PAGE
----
Lloyds Banking Group share sale 'lost taxpayers £230m'
UK taxpayers lost £230m when a part of the semi-nationalised Lloyds Banking Group was returned to the private sector, the National Audit Office (NAO) has said.
The figure takes into account the interest costs associated with the £20bn bailout for the bank in 2009.
But the NAO concluded that the share sale was managed effectively and provided value for money.
The September sale of the 6% stake to institutional investors raised £3.2bn.
Many regard it as a near miracle, given the mess that Lloyds got itself into, that the Treasury secured proceeds that exceeded by a tiny amount the cash price it paid when semi-nationalising the bank in 2008”
The government still has a 32.7% stake in the banking group but wants to return it to full private ownership by the next general election in 2015.Price of stability
NAO head Amyas Morse said that UK Financial Investments (UKFI), which managed the sale for the Treasury, got its timing right.
"The sale took place when the shares were trading close to a 12-month high and at the upper end of estimates for the fair value of the business," he said.
Restricting the stake sale to institutional investors helped speed the process up, the NAO said.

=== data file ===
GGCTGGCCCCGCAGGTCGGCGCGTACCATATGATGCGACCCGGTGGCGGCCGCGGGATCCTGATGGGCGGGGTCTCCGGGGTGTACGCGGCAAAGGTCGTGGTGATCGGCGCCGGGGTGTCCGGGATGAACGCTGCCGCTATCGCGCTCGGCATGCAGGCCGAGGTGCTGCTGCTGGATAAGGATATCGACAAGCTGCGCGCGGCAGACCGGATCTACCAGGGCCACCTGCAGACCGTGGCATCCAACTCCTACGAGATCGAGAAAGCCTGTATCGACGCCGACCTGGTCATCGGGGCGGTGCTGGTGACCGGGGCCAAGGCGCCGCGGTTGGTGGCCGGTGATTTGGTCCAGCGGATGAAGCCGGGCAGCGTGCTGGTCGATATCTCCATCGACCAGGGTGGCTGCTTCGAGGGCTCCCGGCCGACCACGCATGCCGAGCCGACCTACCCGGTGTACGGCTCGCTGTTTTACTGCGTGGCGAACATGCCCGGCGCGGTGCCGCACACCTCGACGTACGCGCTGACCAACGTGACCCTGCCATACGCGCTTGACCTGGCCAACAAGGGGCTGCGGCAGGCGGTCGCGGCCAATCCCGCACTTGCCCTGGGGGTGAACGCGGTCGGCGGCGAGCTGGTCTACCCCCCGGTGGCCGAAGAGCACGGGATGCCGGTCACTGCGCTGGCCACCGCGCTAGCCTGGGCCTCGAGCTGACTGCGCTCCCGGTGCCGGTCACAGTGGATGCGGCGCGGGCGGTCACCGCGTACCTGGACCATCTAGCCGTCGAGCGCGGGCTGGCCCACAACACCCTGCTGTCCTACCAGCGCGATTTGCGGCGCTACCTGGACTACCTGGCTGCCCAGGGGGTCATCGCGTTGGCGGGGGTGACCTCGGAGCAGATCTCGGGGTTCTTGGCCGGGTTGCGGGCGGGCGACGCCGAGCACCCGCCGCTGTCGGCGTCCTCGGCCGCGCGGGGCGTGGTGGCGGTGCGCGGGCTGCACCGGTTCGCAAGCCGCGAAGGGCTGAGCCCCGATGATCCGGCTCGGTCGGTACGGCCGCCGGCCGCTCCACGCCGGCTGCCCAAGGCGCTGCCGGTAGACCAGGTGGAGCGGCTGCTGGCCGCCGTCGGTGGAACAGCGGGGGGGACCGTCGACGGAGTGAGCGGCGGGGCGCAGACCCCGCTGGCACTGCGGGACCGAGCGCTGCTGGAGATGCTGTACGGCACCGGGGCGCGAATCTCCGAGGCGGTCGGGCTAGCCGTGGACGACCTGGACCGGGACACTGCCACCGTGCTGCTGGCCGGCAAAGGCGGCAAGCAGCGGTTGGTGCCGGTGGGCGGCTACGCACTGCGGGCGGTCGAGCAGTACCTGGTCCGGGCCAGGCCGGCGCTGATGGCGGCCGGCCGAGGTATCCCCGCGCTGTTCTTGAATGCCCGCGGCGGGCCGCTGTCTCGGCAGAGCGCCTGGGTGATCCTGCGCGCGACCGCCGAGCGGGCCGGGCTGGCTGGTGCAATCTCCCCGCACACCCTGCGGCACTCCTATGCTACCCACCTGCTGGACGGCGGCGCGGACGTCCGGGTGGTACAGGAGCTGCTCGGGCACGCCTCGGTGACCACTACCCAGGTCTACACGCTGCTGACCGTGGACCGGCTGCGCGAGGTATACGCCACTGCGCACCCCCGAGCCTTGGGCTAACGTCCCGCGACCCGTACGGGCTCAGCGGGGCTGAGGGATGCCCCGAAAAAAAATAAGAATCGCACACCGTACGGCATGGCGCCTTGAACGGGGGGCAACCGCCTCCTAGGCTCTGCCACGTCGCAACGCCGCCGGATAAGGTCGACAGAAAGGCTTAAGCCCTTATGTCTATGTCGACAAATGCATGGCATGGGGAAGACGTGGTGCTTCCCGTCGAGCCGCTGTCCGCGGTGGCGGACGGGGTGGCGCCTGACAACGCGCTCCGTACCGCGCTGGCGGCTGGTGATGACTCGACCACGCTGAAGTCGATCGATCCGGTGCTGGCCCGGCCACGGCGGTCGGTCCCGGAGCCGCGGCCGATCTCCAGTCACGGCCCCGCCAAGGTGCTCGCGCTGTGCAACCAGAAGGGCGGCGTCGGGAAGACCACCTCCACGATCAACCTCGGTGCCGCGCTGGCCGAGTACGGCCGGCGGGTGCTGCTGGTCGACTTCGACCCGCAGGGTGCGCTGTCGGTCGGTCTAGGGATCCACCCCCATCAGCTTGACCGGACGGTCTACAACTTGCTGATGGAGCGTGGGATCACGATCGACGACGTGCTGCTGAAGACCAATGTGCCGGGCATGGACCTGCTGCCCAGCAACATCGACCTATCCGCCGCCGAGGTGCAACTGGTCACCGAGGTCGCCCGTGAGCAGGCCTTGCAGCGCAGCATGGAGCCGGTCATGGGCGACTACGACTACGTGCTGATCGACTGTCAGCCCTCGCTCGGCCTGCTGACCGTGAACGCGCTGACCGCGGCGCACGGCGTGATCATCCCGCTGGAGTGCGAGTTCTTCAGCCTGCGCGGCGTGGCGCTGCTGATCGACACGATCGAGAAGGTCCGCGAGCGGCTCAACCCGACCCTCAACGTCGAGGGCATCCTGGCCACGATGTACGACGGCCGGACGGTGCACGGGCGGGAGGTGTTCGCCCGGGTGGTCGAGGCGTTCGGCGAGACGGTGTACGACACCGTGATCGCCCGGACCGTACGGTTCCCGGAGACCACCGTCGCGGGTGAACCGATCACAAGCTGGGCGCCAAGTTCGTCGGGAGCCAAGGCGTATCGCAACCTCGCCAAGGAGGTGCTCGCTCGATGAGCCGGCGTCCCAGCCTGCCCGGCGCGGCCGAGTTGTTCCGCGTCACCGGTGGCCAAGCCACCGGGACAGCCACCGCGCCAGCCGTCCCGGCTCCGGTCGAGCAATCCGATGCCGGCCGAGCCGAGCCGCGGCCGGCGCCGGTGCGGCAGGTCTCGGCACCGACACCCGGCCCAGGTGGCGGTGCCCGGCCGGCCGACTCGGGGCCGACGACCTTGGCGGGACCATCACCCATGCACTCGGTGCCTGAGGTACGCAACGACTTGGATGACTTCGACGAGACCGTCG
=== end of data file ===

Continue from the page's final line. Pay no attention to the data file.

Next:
The shares were sold for 75p each, slightly above the 73.6p the government paid.
At the time, Chancellor George Osborne told the BBC that selling the stake at that price represented "a profit for taxpayers, and rightly so - the money will be used to reduce the national debt by over half a billion pounds".
Despite the overall loss on the deal, the NAO said this should be seen as part of the cost of securing financial stability during the crisis.
Peter Hahn of Cass Business School told the BBC: "We saved the financial system."
The Financial Secretary to the Treasury, Sajid Javid, said: "As the National Audit Office's report says, 'this first sale represents value for money' and it was 'managed very effectively'.
"The proceeds from the sale have reduced the national debt by over half a billion pounds, but as the NAO also rightly points out the country has had to pay a high price for the extra debt it has taken on because of the financial crisis."